What happens to a limited company when joint directors have 50/50 shares but get divorced?
When joint directors get divorced, their limited company is generally viewed as a ‘matrimonial asset’ to be valued and distributed along with other assets. Although the initial premise of the court in divorce proceedings is to divide ‘matrimonial assets’ equally between both parties, each case is different and many other factors are taken into consideration.
These include personal assets such as pensions and equity in the home, so it’s crucial to obtain specialist advice if you own equal shares with your spouse and you are separating or seeking a divorce. As with any matrimonial dispute, each case is unique, and other factors related to your own situation come into play.
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The future of your business: factors to consider
A number of possibilities need to be considered with regard to the future of your business. These include whether you might:
- Continue to work together in the business, retaining the same shareholding but formulating a new and detailed shareholder agreement to assist in the smooth running of the business, even if it is only a short-term solution
- One of you buy the other out if this is financially viable – it may be possible to do this via an instalment arrangement if a lump sum of cash is not available
- Close down the business, or sell it to a third party
- Divide the business equally so that you and your ex-spouse can each run your own separate company - the success of this clearly depends on the type of business you own
Any of these options involves a complex and potentially lengthy legal process, and if you decide to sell or divide the business you will need to have it professionally valued - preferably on a joint instruction with your co-director in order to prevent a large variation in value.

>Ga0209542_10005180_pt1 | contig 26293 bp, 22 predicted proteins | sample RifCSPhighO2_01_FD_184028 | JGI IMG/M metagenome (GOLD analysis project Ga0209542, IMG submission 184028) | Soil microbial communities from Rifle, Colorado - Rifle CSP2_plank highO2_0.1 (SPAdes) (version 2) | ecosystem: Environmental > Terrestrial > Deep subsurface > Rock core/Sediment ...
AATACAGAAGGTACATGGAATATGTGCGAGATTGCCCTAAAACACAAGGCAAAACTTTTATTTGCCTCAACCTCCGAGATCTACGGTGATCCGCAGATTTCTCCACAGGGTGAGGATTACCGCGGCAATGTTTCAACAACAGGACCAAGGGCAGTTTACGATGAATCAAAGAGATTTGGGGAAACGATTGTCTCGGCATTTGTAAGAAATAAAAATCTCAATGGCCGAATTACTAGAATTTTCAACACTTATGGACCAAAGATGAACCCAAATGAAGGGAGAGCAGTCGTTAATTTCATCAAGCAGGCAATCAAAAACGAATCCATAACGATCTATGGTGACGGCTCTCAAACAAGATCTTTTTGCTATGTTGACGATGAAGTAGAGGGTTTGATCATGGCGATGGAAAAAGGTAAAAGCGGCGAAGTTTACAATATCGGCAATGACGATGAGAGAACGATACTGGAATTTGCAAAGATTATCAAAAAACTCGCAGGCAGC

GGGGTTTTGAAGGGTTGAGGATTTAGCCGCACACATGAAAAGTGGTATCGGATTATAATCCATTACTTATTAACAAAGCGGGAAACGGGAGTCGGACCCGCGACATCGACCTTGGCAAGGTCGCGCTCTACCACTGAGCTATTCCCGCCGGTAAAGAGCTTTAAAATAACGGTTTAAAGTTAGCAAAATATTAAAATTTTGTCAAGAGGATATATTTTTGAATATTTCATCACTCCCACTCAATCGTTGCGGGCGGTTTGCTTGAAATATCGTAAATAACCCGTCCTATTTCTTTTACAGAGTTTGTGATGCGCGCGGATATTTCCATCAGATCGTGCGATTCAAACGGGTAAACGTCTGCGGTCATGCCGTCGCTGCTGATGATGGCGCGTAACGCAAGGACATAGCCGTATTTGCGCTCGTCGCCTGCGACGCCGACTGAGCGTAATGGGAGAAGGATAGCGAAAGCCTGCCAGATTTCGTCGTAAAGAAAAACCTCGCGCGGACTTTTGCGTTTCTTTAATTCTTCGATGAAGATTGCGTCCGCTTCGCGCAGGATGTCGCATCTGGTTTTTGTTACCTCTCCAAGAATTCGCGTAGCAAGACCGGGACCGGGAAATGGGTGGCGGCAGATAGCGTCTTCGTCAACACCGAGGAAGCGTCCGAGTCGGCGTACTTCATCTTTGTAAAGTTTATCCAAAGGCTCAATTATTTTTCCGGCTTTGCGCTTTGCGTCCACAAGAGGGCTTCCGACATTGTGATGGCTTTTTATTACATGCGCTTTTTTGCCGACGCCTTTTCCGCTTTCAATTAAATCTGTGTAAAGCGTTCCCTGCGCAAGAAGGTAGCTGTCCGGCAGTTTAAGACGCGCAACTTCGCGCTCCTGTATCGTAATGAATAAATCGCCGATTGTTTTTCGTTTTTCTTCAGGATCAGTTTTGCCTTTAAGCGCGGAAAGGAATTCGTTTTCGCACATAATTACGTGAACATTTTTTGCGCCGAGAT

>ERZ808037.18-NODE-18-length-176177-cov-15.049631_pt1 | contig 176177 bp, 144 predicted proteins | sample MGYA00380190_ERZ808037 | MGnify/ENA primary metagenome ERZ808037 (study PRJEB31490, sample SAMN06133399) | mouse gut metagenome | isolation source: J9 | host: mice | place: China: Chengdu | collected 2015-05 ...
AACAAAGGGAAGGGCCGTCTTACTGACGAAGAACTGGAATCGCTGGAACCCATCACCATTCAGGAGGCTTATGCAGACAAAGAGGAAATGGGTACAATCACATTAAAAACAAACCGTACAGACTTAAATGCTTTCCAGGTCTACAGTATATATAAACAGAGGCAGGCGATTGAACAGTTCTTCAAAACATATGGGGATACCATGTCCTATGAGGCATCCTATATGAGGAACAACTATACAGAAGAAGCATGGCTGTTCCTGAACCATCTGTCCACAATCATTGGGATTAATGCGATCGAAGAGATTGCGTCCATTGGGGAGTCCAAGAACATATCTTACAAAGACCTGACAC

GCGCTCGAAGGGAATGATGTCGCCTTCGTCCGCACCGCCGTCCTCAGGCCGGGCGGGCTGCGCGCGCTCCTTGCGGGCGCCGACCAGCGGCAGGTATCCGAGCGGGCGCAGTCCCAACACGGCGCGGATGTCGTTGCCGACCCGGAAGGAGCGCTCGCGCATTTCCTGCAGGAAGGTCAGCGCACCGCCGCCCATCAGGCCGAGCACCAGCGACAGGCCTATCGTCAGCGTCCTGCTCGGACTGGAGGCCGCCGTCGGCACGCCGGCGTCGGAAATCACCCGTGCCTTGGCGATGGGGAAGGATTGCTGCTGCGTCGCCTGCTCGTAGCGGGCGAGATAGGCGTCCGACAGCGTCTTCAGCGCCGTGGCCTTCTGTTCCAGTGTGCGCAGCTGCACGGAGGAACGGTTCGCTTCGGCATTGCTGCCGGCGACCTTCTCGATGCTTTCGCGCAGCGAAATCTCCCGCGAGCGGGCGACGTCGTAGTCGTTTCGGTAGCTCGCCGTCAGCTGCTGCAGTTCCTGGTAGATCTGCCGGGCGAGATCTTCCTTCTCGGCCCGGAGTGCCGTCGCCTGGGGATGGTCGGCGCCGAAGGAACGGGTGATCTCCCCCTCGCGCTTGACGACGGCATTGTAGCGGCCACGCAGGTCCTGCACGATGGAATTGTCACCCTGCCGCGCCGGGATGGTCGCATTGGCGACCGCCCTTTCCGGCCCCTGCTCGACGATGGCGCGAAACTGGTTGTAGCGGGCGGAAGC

If your spouse has had little input to the business on a practical level, you may be able to argue that the valuation provided depends largely on your own efforts. Other issues arise if personal guarantees have been provided for company borrowing.
Deadlock in the boardroom
One of the initial issues may be that, because of the equal shareholding, decisions cannot be made unless both parties agree. If the divorce is acrimonious, this can considerably delay proceedings and increase your legal costs.
Deadlock occurs when you hold an equal number of shares and both have the same voting rights, and can ultimately cause a loss of business if the situation is not quickly addressed.
Transferring shares between directors
If you or your co-director decides to leave the business, the other party or the company itself may buy back the shares. There are tax implications for both parties, however, which is why it’s crucial to obtain specialist legal and financial advice under these circumstances.
Although it may be you who decides to exit the business, you should retain office as director and keep your status as an employee until the remainder of the legal affairs relating to the divorce are complete.
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On the other hand, if you wish to buy out your partner, it may be possible to obtain the finance needed to do so. Real Business Rescue can offer more detailed advice and guidance tailored to your situation, and has connections with over 50 alternative lenders around the UK.
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